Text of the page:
Call to Action: Investigators with MedStar Washington Hospital Center’s Community Violence Intervention Program Seek to Help Victims of Violent Injuries

Call to Action: Investigators with MedStar Washington Hospital Center’s Community Violence Intervention Program Seek to Help Victims of Violent Injuries

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Woman walking through MedStar Health Facility

Gun violence in Washington, D.C., has plagued our community with almost 200 homicides this year, an increase of 13% from last year. The trauma unit at MedStar Washington Hospital Center in D.C. is one of the busiest in the region, with about 600 patients who survive violent injuries every year. Investigators at MedStar Washington are working to understand how tailored interventions can help violent injury patients recover, help reduce violent re-injury, and address prominent and specific needs of violence survivors with an aim to break the cycle of violence in our community.

Under the direction of Dr. Erin Hall & Millie Sheppard through funding made available by D.C. Office of Victims Services and Justice Grants, the Maryland Governor's Office of Crime Control and Prevention and the National Crime Victim's Legal Institute, the MedStar Health Community Violence Intervention Program (CVIP) was designed to reduce and prevent new injuries and retaliatory violence through promoting an improved sense of self for each patient. The goal of this research program is to help survivors during their recovery to reduce risk factors for violent reinjury and increase protective factors through engagement, empowerment, support, and advocacy.

“We really want to take that therapeutic opportunity to say, ‘We have some resources to help you overcome this, to look forward to the future, to start to set your own goals about what you want and use this period of time and reexamination to set a trajectory toward better health,’” said Dr. Erin Hall, in a recent interview with NBC4.

The MedStar Health Community Violence Intervention Program is also a part of a national study sponsored through the American College of Surgeons Committee on Trauma on non-fatal gunshot wounds. MWHC-CVIP also works collaboratively with other hospital-based violence intervention programs in the DC area to track and analyze recurrent violent injury for patients through a multi-pronged approach. This includes frequent follow-ups and standardized close-out questionnaires. The findings help the team analyze the impacts of interventions, pre-existing risk factors, and identify novel independent risk factors for recurrent violent inury.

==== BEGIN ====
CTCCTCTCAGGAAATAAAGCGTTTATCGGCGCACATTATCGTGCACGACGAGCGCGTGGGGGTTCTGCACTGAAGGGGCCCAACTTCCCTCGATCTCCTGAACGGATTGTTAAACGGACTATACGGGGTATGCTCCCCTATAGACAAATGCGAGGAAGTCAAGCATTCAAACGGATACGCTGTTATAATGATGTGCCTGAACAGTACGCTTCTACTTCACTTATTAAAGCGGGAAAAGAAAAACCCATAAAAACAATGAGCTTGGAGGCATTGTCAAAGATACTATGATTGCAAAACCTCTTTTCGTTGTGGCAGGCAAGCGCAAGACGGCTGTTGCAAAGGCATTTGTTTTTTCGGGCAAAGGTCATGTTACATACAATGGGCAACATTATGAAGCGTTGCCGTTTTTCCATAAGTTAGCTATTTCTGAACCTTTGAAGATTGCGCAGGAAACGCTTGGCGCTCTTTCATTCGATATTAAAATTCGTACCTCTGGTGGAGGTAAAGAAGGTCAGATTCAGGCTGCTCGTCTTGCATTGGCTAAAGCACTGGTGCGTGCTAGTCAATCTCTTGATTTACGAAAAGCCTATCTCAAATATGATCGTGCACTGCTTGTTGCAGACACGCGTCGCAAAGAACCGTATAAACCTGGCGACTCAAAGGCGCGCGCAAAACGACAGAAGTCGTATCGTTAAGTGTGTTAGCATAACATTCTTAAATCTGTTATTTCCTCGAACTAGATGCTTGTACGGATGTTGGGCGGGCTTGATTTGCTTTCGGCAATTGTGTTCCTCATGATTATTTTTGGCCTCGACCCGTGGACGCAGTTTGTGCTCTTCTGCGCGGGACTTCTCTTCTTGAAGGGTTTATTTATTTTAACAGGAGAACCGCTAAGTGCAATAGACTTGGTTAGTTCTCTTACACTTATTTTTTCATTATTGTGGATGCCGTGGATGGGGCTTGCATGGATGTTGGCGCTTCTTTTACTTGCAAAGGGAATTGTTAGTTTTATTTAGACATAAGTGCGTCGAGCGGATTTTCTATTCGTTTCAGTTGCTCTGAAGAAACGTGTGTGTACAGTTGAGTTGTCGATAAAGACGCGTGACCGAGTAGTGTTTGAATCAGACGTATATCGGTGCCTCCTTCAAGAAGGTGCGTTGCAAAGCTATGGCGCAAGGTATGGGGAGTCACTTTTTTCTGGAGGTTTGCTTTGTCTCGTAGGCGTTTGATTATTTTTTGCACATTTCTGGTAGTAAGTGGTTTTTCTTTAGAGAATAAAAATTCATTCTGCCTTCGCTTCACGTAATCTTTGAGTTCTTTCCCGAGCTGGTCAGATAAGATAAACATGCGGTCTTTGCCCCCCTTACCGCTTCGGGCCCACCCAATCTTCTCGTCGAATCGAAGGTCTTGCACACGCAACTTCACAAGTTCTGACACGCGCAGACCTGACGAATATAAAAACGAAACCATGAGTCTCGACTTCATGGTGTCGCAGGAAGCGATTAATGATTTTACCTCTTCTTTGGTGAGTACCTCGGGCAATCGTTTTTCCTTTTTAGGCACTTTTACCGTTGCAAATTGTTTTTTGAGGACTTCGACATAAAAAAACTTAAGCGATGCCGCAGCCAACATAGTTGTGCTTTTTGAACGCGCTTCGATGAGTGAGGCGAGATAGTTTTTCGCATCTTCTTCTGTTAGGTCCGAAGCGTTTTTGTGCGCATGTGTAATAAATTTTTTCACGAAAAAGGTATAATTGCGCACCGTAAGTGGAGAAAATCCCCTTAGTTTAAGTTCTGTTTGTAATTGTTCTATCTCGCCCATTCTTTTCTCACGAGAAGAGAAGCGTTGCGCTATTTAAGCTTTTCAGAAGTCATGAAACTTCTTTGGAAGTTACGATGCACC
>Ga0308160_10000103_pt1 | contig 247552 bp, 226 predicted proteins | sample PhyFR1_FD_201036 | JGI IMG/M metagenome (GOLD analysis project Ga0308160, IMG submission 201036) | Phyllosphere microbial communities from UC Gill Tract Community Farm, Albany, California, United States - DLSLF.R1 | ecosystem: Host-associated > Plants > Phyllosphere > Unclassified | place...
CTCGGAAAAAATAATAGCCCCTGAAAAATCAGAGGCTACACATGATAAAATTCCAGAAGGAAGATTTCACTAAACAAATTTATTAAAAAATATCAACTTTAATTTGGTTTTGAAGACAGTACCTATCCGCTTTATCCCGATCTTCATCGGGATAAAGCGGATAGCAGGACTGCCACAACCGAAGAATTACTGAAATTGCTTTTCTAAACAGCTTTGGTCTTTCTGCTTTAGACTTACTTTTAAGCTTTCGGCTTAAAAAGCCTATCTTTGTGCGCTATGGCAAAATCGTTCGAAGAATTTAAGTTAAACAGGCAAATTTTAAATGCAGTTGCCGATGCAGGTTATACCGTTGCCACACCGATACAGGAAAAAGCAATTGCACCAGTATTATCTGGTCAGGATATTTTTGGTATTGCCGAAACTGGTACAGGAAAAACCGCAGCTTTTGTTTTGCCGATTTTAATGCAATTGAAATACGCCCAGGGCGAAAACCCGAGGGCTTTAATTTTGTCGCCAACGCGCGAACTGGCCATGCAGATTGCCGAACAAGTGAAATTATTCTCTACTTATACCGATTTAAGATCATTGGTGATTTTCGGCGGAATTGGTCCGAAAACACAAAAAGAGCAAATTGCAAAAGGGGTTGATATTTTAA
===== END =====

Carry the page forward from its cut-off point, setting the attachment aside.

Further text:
The team is dedicated to helping violence survivors heal physical and hidden wounds and providing support in the hope of reducing the number of repeat visitors to the hospital. Each potential program participant is assigned to a social worker, treatment navigator and violence intervention specialist, who are then responsible for engaging the survivor with ongoing support to help them find resources in education, employment, physical therapy and more. The program follows up with patients for six months and oftentimes there are success stories and the promise of making change in people’s lives to help address their trauma and look to a better future. 

The Core Components of CVIP are:

  • providing culturally competent first contact with eligible participants within 24 hours of injury
  • providing trauma-informed care
  • eliciting patient-generated goals and needs
  • delivering intensive case management to meet those goals and needs
  • facilitating a warm hand off to community resources tailored to each participant
  • providing consistent follow-up after discharge from the hospital

Developing community partnerships is another goal of CVIP to help break the cycle of violence in our community. So far, their outreach efforts have secured relationships with external groups such as the Office of Neighborhood Safety and Engagement, Cure the Streets, Collaborative Solutions for Communities, Training Grounds, Network for Victim Recovery of DC, Victims Legal Network of DC, Black Mental Health Alliance, Georgetown Law Health Justice Alliance, and Alliance of Concerned Men. Future work includes working with the Network for Victim Recovery of DC to increase knowledge and understanding of Crime Victim Rights within the District and with Georgetown Law Center’s Health Justice Alliance to identify and address civil legal needs of survivors. The goal of this program would be to help educate survivors of their rights as crime victims, identify health harming circumstances that may have a civil legal remedy, and assist participants with obtaining appropriate legal services, if necessary.

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